The Fourth Battalion of the 9th Infantry Regiment was recently re-activated on June 1 2006 and is assigned to the newly designated 4th Brigade of the 2nd Infantry Division (formerly designated the 2nd United States Cavalry Regement), based at Fort Lewis, Washington. Being that the 4th Brigade is a Stryker Brigade Combat Team, this battalion of the 9th Infantry Regiment is now a fully mechanized unit. The battalion deployed to Iraq in the spring of 2007 and engaged in combat operations in Tarmiyah and the Battle of Baqubah. At the same time they field tested the Army's Land Warrior next generation soldier technology. The unit is set to be disbanded after their return from deployment sometime in 2008. [http://blog.wired.com/defense/2007/09/when-the-soldie.html]


*Constituted 3 March 1855 in the Regular Army as the 9th Infantry Regiment
*Organized 26 March 1855 at Fort Monroe, Virginia
*Consolidated in June 1869 with the 27th Infantry (see ANNEX) and consolidated unit designated as the 9th Infantry
*Assigned 22 September 1917 to the 2d Division (later redesignated as the 2nd Infantry Division)
*Relieved 20 June 1957 from assignment to the 2nd Infantry Division and reorganized as a parent regiment under the Combat Arms Regimental System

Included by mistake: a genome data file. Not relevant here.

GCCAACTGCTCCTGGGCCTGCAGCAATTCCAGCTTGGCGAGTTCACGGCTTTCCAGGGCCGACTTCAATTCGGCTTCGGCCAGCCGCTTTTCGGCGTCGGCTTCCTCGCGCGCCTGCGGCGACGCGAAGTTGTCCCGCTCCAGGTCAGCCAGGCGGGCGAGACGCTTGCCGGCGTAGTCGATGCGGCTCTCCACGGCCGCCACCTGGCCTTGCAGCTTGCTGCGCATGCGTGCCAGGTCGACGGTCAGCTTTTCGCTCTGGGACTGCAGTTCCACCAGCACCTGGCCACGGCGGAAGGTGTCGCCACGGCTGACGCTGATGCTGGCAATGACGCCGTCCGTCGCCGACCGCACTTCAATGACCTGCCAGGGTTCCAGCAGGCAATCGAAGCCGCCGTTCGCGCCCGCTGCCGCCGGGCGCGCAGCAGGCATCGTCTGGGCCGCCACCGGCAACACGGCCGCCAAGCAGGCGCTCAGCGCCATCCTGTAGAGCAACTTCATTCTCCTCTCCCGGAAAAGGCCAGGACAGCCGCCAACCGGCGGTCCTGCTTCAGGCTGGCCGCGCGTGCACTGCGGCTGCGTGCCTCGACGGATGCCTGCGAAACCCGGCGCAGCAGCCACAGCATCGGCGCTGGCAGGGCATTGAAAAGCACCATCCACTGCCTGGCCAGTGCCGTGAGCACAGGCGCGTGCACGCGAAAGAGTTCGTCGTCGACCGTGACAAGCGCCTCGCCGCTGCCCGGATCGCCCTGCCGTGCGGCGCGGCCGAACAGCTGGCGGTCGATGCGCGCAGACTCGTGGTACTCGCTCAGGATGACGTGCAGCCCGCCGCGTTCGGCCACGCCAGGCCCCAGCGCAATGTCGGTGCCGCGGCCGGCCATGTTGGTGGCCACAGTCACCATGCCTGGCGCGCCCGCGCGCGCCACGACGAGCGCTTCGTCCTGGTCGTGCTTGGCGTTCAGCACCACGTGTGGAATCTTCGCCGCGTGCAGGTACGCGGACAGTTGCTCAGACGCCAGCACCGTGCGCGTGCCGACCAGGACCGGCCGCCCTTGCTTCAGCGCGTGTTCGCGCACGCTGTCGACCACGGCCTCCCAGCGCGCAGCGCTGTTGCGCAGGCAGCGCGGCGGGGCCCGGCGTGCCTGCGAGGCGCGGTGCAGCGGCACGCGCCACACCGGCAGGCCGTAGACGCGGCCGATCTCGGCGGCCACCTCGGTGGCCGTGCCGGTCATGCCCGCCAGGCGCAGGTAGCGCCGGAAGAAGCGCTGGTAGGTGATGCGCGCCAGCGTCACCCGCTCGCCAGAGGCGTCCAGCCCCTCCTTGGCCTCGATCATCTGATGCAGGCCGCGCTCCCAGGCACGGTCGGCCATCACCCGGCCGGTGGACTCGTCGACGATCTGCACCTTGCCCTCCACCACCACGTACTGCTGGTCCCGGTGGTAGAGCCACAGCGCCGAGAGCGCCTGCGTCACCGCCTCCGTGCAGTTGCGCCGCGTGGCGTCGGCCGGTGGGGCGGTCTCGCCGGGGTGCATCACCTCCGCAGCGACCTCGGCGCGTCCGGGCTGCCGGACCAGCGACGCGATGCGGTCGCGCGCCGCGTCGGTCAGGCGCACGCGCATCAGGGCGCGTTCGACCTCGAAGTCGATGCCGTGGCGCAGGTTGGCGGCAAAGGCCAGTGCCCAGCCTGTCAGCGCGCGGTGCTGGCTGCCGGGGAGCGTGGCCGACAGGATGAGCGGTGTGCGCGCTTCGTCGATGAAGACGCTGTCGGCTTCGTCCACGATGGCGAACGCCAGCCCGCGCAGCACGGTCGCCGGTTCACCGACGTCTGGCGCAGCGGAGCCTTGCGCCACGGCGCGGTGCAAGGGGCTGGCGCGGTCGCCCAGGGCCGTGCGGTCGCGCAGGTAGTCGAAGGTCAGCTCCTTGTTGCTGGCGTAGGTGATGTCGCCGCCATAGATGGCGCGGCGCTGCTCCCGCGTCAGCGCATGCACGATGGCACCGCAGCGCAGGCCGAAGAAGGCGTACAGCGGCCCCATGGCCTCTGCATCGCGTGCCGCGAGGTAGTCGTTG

*Withdrawn 29 April 1983 from the Combat Arms Regimental System and reorganized under the U.S. Army Regimental System
*Constituted 3 May 1861 in the Regular Army as the 2d Battalion, 18th Infantry Regiment
*Organized in October 1861 at Camp Thomas, Ohio
*Reorganized and redesignated 21 September 1866 as the 27th Infantry Regiment


Campaign Participation Credit

American Civil War:
#Kentucky 1862
#Mississippi 1862
#Tennessee 1863
#Georgia 1864
Indian Wars
#Little Big Horn
#Yakima War
#Spokane-Coeur d'Alene-Paloos War
#Wyoming 1866
#Wyoming 1867
War with Spain
China Relief Expedition
Philippine-American War
#San Isidro
#Zapote River
#Luzon 1899
#Luzon 1900
#Luzon 1901
World War I
#St. Mihiel
#Ile de France 1918
#Lorraine 1918
World War II
#Normandy (with arrowhead)
#Northern France
#Central Europe
Korean War
#UN Defensive
#UN Offensive
#CCF Intervention
#First UN Counteroffensive
#CCF Spring Offensive
#UN Summer-Fall Offensive
#Second Korean Winter
#Korea, Summer-Fall 1952
#Third Korean Winter
#Korea, Summer 1953
Vietnam War
#Counteroffensive, Phase II
#Counteroffensive, Phase III
#Tet Counteroffensive
#Counteroffensive, Phase IV
#Counteroffensive, Phase V
#Counteroffensive, Phase VI
#Tet 69/Counteroffensive
#Summer-Fall 1969
#Winter-Spring 1970
#Sanctuary Counteroffensive
#Counteroffensive, Phase VII
Armed Forces Expeditions


*Presidential Unit Citation (Army) for BREST, FRANCE
*Presidential Unit Citation (Army) for SIEGFRIED LINE
*Presidential Unit Citation (Army) for ARDENNES